The paper discusses epigenetics. Of course it’s true that we are more than the sum of our genes but you know things are changing when researchers dare say so. From ScienceDaily:
Epigenetics between the generations
He and his team at the Max Planck Institute of Immunobiology and Epigenetics in Freiburg, Germany used fruit flies to explore how epigenetic modifications are transmitted from the mother to the embryo. The team focused on a particular modification called H3K27me3 that can also be found in humans. It alters the so-called chromatin, the packaging of the DNA in the cell nucleus, and is mainly associated with repressing gene expression.
The Max Planck researchers found that H3K27me3 modifications labeling chromatin DNA in the mother’s egg cells were still present in the embryo after fertilization, even though other epigenetic marks are erased. “This indicates that the mother passes on her epigenetic marks to her offspring. But we were also interested, if those marks are doing something important in the embryo,” explains Fides Zenk, first author of the study.
Inherited epigenetic marks are important for embryogenesis
Therefore the researchers used a variety of genetic tools in fruit flies to remove the enzyme that places H3K27me3 marks and discovered that embryos lacking H3K27me3 during early development could not develop to the end of embryogenesis. “It turned out that, in reproduction, epigenetic information is not only inherited from one generation to another but also important for the development of the embryo itself,” says Nicola Iovino.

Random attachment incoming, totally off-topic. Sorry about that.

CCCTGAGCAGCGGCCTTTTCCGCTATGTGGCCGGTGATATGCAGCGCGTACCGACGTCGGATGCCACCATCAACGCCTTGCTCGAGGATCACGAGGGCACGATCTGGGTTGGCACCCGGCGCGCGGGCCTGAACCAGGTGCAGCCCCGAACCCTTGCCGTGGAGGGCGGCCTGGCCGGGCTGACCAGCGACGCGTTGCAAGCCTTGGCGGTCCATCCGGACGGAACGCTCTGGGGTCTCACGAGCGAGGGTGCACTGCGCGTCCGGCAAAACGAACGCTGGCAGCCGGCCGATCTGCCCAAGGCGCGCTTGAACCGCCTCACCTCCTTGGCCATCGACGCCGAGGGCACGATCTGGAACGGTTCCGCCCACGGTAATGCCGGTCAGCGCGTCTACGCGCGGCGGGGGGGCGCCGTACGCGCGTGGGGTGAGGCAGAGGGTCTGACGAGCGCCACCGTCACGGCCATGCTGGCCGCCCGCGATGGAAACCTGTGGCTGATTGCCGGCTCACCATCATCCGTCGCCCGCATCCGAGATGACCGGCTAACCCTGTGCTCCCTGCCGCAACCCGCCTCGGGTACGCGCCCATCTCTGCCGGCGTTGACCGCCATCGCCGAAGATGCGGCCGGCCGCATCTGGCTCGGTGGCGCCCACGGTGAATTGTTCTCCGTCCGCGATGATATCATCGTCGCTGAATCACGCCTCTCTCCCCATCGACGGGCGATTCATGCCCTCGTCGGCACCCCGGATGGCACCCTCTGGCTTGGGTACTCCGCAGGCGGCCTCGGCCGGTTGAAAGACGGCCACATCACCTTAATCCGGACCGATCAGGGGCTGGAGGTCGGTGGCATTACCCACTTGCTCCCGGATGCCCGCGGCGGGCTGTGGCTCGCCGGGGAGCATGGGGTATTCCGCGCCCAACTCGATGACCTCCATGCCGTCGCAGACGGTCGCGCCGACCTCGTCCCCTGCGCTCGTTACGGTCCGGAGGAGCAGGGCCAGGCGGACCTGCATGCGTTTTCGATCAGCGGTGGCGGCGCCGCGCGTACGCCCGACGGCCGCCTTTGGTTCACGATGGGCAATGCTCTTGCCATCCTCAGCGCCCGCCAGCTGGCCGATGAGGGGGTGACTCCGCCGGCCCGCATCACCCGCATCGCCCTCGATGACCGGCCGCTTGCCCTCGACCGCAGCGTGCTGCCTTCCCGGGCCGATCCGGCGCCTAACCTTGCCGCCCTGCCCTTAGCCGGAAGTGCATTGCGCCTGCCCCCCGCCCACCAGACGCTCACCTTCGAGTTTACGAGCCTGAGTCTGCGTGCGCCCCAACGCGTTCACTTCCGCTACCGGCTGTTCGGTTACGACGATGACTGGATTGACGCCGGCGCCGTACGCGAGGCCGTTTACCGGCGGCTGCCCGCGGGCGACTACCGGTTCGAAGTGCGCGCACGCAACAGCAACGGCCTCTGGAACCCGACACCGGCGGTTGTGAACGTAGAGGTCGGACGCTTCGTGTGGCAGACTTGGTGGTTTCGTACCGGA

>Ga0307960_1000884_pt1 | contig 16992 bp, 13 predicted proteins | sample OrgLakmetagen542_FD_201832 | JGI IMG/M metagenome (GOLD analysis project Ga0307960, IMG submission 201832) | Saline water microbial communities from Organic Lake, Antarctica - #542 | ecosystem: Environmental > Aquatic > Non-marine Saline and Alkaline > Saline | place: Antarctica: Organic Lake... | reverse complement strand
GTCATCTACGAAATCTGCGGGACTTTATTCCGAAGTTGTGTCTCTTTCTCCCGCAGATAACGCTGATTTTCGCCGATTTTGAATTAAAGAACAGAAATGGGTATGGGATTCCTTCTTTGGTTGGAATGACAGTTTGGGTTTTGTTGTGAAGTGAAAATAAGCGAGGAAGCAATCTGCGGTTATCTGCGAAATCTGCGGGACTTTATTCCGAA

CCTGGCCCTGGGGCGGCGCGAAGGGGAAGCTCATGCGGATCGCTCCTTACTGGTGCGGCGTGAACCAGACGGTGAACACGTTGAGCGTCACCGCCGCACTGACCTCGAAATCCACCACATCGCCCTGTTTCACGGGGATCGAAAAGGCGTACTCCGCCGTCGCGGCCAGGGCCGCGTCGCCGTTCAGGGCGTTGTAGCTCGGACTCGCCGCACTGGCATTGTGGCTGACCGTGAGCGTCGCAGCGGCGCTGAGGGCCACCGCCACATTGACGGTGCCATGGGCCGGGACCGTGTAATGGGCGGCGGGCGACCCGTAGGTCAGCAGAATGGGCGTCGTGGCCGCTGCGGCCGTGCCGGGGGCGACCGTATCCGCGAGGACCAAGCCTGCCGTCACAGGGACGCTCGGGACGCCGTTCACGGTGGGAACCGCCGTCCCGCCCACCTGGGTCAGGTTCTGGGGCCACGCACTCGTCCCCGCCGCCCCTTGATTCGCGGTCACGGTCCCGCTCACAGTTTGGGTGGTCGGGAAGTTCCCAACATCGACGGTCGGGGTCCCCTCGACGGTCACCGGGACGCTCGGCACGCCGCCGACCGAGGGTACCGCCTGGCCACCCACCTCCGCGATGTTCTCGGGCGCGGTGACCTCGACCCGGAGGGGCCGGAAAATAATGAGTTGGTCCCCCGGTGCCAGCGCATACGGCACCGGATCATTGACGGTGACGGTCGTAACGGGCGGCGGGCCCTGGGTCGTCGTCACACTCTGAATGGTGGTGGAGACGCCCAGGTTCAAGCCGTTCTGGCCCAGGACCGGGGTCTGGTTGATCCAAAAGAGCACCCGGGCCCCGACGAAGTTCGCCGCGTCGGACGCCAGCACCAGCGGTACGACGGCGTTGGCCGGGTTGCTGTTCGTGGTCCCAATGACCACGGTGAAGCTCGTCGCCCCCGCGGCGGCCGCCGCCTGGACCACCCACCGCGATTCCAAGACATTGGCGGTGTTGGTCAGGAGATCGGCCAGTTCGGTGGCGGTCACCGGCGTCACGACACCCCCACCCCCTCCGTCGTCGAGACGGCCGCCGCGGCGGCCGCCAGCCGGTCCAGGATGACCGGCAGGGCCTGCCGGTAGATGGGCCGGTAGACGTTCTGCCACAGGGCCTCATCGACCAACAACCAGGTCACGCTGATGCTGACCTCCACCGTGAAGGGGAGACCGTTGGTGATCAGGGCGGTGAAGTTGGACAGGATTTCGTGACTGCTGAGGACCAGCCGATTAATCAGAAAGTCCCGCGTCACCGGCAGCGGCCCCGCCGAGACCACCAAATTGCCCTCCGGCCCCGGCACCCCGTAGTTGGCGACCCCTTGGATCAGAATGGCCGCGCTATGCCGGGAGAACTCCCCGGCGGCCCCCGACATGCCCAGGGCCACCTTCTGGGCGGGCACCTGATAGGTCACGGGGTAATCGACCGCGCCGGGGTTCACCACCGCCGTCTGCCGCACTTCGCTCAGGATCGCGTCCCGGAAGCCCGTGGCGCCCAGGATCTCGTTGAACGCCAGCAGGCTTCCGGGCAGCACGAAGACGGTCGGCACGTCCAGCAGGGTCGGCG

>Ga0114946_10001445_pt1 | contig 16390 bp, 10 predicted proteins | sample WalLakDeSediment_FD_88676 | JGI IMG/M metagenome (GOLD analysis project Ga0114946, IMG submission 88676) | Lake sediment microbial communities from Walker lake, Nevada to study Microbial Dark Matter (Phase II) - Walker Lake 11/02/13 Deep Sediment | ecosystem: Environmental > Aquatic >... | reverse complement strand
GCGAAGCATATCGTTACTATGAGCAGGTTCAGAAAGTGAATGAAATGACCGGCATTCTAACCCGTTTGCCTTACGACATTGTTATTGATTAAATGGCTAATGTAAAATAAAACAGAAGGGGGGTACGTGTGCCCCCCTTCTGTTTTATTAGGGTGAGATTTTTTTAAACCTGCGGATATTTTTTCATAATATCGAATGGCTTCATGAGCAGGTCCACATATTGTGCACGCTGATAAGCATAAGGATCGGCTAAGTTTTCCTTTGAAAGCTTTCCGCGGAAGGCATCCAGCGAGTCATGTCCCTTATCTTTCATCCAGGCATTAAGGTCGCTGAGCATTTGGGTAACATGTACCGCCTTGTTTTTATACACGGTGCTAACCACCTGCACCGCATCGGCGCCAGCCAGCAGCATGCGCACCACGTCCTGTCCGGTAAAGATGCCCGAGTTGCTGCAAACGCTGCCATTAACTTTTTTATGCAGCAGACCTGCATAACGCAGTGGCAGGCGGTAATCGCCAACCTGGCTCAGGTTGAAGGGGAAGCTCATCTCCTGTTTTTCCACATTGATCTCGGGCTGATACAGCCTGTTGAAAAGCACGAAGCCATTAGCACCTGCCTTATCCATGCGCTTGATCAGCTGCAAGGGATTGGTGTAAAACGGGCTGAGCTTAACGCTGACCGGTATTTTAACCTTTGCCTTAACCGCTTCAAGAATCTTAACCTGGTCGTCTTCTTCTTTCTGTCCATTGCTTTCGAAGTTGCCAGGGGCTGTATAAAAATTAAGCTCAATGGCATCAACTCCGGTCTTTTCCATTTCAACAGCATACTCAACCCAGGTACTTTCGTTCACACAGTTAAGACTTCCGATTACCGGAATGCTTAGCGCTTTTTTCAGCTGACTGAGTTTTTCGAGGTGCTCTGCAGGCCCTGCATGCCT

When they had a closer look into the embryos, the team found that several important developmental genes that are normally switched off during early embryogenesis were turned on in embryos without H3K27me3. “We assumed that activating those genes too soon during development disrupted embryogenesis and eventually caused the death of the embryo. It seems, virtually, that inherited epigenetic information is needed to process and correctly transcribe the genetic code of the embryo,” explains Fides Zenk. Paper. (public access) – Zenk F, Loeser E, Schiavo R, Kilpert F, Bogdanovic O, Iovino N. Germ line-inherited H3K27me3 restricts enhancer function during maternal-to-zygotic transition. Science, Vol. 357, Issue 6347, pp. 212-216; July 14th, 2017 DOI: More.
Another installment of the beginning of the end for hardline gene-centric thinking.
See also: Epigenetic change: Lamarck, wake up, you’re wanted in the conference room!